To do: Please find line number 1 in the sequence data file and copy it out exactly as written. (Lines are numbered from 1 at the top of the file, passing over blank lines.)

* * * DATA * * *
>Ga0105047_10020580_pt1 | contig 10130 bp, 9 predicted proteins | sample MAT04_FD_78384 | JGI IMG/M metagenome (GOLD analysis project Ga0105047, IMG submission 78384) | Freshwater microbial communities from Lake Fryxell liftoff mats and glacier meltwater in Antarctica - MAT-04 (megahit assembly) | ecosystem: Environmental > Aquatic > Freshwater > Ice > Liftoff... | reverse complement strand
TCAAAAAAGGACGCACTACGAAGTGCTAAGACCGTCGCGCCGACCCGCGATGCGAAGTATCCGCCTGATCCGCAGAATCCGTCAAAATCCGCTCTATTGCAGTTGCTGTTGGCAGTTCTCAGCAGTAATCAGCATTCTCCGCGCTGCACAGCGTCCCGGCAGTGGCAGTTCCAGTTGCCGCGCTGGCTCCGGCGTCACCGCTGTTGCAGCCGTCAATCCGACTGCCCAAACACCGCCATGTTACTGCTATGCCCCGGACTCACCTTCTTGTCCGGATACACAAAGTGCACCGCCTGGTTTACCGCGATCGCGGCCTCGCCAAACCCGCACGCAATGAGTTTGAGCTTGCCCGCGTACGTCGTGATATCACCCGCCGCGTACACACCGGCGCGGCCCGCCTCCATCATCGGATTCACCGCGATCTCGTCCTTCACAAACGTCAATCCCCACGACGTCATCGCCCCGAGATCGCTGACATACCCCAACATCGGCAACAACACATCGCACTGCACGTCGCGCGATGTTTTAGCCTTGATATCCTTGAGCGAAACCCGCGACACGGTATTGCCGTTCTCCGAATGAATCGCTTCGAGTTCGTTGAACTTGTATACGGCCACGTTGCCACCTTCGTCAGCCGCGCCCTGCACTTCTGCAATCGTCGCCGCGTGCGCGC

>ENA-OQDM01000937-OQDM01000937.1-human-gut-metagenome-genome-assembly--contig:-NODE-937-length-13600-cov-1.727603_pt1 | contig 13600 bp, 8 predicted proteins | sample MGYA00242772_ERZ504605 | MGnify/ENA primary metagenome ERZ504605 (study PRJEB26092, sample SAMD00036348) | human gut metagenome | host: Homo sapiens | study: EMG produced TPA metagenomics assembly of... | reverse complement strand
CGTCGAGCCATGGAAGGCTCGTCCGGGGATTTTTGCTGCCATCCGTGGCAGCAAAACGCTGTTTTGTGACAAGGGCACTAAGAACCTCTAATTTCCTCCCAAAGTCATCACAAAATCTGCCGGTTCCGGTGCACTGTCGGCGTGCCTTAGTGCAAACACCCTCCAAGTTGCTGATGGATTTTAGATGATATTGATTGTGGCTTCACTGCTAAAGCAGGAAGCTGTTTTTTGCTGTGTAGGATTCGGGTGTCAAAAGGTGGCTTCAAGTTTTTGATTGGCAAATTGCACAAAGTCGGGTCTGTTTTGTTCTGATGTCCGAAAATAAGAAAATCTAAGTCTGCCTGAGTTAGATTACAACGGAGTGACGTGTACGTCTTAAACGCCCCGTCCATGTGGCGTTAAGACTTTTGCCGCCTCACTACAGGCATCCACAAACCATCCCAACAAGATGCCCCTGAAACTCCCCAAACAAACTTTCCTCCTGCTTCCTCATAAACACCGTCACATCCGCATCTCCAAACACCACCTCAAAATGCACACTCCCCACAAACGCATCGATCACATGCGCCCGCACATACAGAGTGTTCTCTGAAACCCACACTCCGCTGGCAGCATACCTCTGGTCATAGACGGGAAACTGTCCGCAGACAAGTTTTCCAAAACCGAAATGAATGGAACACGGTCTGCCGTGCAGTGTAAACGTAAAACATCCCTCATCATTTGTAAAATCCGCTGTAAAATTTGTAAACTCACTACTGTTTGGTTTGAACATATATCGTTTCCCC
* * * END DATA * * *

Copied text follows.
>Ga0105047_10020580_pt1 | contig 10130 bp, 9 predicted proteins | sample MAT04_FD_78384 | JGI IMG/M metagenome (GOLD analysis project Ga0105047, IMG submission 78384) | Freshwater microbial communities from Lake Fryxell liftoff mats and glacier meltwater in Antarctica - MAT-04 (megahit assembly) | ecosystem: Environmental > Aquatic > Freshwater > Ice > Liftoff... | reverse complement strand